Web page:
How sweet it is – Noonday Sweet Onions, that is. You don’t have to live in Noonday, Texas to grow your own crop of tasty onions, though. Several factors are involved in producing a successful onion crop. The first factor for success is planting the right varieties. Onion varieties are classified as short-day, long-day and intermediate. Plant the wrong type, and you won’t get a bulb! Short-day onion varieties are the best for our area, although intermediate types will also produce bulbs here in northeast Texas.
One of the more popular onions adapted for our area is the 1015Y or Texas SuperSweet onion, developed by Texas A&M for the Texas onion industry for disease resistance and good size. A bonus was the incredibly mild flavor of this onion. Home gardeners have reaped the benefits of A&M’s research since this is a great variety for backyard gardens. Other varieties for our area include Yellow and White Granex, White Bermuda (also called Crystal Wax), Grano 502 (literally mother of all the sweet onions) and Red Burgundy. Sweet Red and Cimarron are 2 popular intermediate types.
Timing of onion planting is also important. Short day types are planted late January through mid-February, while intermediate types can be planted from early February through early March.
When buying onions, don’t grab the bundles with the fattest plants. The best size transplant is about the size of a pencil or slightly smaller. Any bigger and they may bolt, or flower, resulting in a hollow center and shorter shelf life. Don’t be concerned if they look a little dried. The onion is a member of the lily family and will live for approximately three weeks off the bulb. The first thing that the onion will do after planting is grow new roots.
Onions prefer a fertile, well-drained sandy loam. Make raised beds if your soil is poorly drained to reduce the impact of drenching rains and help warm up the soil more quickly in the spring. Raised beds allow the soil to dry quickly, which is important when the bulbs are nearing maturity. A raised bed of soil 4 inches high and 20 inches wide will allow you to plant two rows of onions down the bed.
Some east Texas soils might be too acidic for good onion growth. If a soil test indicates a soil pH below 6.0, add lime to bring the pH between 6.0 and 6.5.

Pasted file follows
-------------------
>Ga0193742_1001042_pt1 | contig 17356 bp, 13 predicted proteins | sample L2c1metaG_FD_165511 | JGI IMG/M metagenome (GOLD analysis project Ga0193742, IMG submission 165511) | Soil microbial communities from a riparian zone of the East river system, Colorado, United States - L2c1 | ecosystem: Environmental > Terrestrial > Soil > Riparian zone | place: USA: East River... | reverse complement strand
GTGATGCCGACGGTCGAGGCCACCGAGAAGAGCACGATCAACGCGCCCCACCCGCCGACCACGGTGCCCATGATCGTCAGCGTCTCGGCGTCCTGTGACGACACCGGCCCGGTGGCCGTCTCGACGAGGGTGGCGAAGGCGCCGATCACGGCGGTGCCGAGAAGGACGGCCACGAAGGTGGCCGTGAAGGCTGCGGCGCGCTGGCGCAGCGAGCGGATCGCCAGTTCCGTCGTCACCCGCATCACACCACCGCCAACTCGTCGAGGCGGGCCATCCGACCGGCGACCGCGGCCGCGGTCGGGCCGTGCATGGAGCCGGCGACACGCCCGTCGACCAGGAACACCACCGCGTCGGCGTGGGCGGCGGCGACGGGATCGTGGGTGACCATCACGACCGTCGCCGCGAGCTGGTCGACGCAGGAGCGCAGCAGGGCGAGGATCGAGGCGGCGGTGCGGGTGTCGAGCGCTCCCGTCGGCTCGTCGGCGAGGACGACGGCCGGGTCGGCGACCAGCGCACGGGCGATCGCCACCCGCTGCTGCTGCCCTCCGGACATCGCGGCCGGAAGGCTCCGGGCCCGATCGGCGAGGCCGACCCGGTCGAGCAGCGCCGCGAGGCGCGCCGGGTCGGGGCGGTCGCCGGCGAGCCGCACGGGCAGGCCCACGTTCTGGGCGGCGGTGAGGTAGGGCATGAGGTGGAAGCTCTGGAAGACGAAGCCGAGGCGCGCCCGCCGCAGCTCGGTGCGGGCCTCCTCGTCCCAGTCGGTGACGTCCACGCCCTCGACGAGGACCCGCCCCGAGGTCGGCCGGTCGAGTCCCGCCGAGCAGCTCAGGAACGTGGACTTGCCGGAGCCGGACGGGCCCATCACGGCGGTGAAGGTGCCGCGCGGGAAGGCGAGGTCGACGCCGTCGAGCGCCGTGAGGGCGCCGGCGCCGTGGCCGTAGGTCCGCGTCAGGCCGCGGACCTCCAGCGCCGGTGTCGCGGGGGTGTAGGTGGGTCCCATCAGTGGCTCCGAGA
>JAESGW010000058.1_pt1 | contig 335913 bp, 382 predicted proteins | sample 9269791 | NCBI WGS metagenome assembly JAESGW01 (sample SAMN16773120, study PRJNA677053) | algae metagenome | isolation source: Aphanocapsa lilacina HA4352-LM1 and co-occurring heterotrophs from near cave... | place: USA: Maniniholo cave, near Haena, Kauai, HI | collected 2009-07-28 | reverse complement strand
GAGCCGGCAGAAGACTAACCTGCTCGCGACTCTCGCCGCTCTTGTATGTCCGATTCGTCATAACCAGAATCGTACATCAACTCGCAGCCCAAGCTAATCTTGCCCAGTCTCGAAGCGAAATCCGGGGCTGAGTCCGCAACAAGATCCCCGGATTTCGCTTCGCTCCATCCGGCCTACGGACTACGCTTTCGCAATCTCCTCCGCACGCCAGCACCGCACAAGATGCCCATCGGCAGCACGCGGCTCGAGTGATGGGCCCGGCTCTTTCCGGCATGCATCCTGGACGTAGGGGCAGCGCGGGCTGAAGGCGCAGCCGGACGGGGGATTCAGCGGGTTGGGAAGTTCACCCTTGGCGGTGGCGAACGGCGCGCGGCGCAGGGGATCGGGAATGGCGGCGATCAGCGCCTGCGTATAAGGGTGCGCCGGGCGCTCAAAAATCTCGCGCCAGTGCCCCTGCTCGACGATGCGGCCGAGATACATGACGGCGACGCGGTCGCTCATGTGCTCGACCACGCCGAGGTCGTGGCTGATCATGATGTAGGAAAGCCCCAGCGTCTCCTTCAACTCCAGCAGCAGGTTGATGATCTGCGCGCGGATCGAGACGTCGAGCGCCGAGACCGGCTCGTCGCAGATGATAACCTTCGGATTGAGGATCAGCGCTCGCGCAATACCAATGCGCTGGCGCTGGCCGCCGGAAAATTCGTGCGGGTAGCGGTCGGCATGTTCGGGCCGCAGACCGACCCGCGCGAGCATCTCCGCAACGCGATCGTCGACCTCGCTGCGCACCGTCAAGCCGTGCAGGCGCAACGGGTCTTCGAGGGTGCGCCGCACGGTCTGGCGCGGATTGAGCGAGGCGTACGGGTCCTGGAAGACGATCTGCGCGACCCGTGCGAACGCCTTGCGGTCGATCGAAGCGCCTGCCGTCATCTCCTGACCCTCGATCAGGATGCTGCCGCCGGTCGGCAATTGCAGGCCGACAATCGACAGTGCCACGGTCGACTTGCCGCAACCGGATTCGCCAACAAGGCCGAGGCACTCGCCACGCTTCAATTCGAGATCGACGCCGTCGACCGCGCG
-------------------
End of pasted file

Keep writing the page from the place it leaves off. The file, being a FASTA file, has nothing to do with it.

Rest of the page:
Early onion growth and yield is promoted by banding a fertilizer rich in phosphorous 2 to 3 inches below transplants at planting time, and plant the transplants so their roots are not touching the fertilizer band.
Set the plants approximately 1 inch deep, 4 inches apart, and 4 inches from the edges of the raised bed. If you want to harvest green onions during the growing season, set transplants 2 inches apart and gather every other one before they begin to bulb.
If you are after large onions, keep this fact in mind: for every leaf there will be a ring in the onion. The larger the leaf, the larger the ring will be. Onions will first form a leafy top, and then, once the proper day length arrives, bulbs will begin forming. Steady soil moisture and adequate fertility during the growth phase are needed to keep those plants growing more leaves.
Mulch will help conserve water, and a drip or soaker hose down the row is a good way to keep the soil moist. The most critical time for water is from bulb initiation until they begin to mature.
Soils rich in nitrogen will produce bigger plants and bulbs. Organic fertilizers high in nitrogen, like cotton seed meal, should be worked into the soil when the beds are made. Side dress with supplemental nitrogen about 3 or 4 weeks after transplanting, and continue monthly until the neck of the bulb starts to feel soft. This should happen about 4 weeks before harvest.
Do not pull soil from around the bulbs to make them larger – it does not trigger bulbing or increase bulb size, but can result in sunburning which turns the top of the bulbs green.
When onions are mature, they develop a soft neck and the tops will naturally begin to fall over. At this time, withhold water to let the bulbs properly cure and dry. “Walking down the tops” does not hasten maturity, as some farmer fables claim, and actually can reduce yields.
Pull onions when they are ready for harvest and cure them in a dry place for several days. After curing, clip the top, leaving about 1 inch of stem attached to the bulb, and let them cure a few more days to help prevent rot organisms from entering.